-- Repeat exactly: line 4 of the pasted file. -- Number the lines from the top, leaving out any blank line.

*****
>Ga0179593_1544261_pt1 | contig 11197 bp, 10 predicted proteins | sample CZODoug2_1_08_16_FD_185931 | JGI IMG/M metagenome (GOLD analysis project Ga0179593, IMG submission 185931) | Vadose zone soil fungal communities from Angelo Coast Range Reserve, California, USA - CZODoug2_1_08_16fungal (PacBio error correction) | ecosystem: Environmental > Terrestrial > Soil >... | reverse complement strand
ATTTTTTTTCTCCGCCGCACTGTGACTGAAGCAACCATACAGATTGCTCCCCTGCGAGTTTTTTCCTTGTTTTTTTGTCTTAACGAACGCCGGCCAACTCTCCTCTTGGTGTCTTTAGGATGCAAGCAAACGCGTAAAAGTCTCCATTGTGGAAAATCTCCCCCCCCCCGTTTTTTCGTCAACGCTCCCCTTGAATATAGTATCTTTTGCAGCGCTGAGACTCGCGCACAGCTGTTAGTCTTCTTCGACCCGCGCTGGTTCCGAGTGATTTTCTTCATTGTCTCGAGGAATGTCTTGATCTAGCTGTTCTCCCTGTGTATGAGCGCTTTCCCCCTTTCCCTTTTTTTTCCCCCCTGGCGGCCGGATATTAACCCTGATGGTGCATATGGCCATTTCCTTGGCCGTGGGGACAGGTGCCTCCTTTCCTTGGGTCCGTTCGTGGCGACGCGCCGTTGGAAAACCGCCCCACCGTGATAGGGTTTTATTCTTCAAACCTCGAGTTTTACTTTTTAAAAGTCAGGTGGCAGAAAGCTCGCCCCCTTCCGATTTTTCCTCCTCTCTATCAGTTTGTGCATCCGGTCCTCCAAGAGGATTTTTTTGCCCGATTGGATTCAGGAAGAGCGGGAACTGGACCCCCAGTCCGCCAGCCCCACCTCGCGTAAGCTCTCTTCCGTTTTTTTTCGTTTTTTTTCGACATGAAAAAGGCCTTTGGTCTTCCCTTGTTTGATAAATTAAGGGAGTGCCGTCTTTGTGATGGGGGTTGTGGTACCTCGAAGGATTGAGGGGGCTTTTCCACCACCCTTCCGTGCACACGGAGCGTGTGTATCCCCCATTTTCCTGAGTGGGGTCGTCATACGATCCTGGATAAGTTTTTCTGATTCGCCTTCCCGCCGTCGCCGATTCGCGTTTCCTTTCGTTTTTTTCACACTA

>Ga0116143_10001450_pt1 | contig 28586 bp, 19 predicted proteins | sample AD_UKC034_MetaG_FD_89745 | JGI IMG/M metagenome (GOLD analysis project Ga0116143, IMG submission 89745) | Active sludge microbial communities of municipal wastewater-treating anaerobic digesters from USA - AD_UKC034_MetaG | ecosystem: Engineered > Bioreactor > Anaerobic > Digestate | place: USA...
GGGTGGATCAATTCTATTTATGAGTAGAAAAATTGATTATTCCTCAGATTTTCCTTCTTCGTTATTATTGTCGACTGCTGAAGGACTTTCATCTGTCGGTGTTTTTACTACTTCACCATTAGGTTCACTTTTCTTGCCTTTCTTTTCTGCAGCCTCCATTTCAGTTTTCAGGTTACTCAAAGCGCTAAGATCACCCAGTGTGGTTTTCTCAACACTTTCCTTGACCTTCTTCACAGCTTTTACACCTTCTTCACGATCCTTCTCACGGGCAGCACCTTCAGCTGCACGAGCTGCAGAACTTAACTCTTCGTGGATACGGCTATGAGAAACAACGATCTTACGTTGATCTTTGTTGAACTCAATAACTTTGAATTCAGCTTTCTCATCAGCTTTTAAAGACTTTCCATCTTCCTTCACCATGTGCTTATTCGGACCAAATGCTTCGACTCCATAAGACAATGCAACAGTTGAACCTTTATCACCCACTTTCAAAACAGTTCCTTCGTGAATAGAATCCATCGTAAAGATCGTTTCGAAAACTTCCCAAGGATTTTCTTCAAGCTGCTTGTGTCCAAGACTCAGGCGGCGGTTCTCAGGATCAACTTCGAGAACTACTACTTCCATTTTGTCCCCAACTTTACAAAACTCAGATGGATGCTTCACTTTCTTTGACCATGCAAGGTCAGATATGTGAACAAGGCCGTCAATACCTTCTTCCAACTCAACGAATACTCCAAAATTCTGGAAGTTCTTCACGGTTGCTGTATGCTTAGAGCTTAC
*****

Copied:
GGGTGGATCAATTCTATTTATGAGTAGAAAAATTGATTATTCCTCAGATTTTCCTTCTTCGTTATTATTGTCGACTGCTGAAGGACTTTCATCTGTCGGTGTTTTTACTACTTCACCATTAGGTTCACTTTTCTTGCCTTTCTTTTCTGCAGCCTCCATTTCAGTTTTCAGGTTACTCAAAGCGCTAAGATCACCCAGTGTGGTTTTCTCAACACTTTCCTTGACCTTCTTCACAGCTTTTACACCTTCTTCACGATCCTTCTCACGGGCAGCACCTTCAGCTGCACGAGCTGCAGAACTTAACTCTTCGTGGATACGGCTATGAGAAACAACGATCTTACGTTGATCTTTGTTGAACTCAATAACTTTGAATTCAGCTTTCTCATCAGCTTTTAAAGACTTTCCATCTTCCTTCACCATGTGCTTATTCGGACCAAATGCTTCGACTCCATAAGACAATGCAACAGTTGAACCTTTATCACCCACTTTCAAAACAGTTCCTTCGTGAATAGAATCCATCGTAAAGATCGTTTCGAAAACTTCCCAAGGATTTTCTTCAAGCTGCTTGTGTCCAAGACTCAGGCGGCGGTTCTCAGGATCAACTTCGAGAACTACTACTTCCATTTTGTCCCCAACTTTACAAAACTCAGATGGATGCTTCACTTTCTTTGACCATGCAAGGTCAGATATGTGAACAAGGCCGTCAATACCTTCTTCCAACTCAACGAATACTCCAAAATTCTGGAAGTTCTTCACGGTTGCTGTATGCTTAGAGCTTAC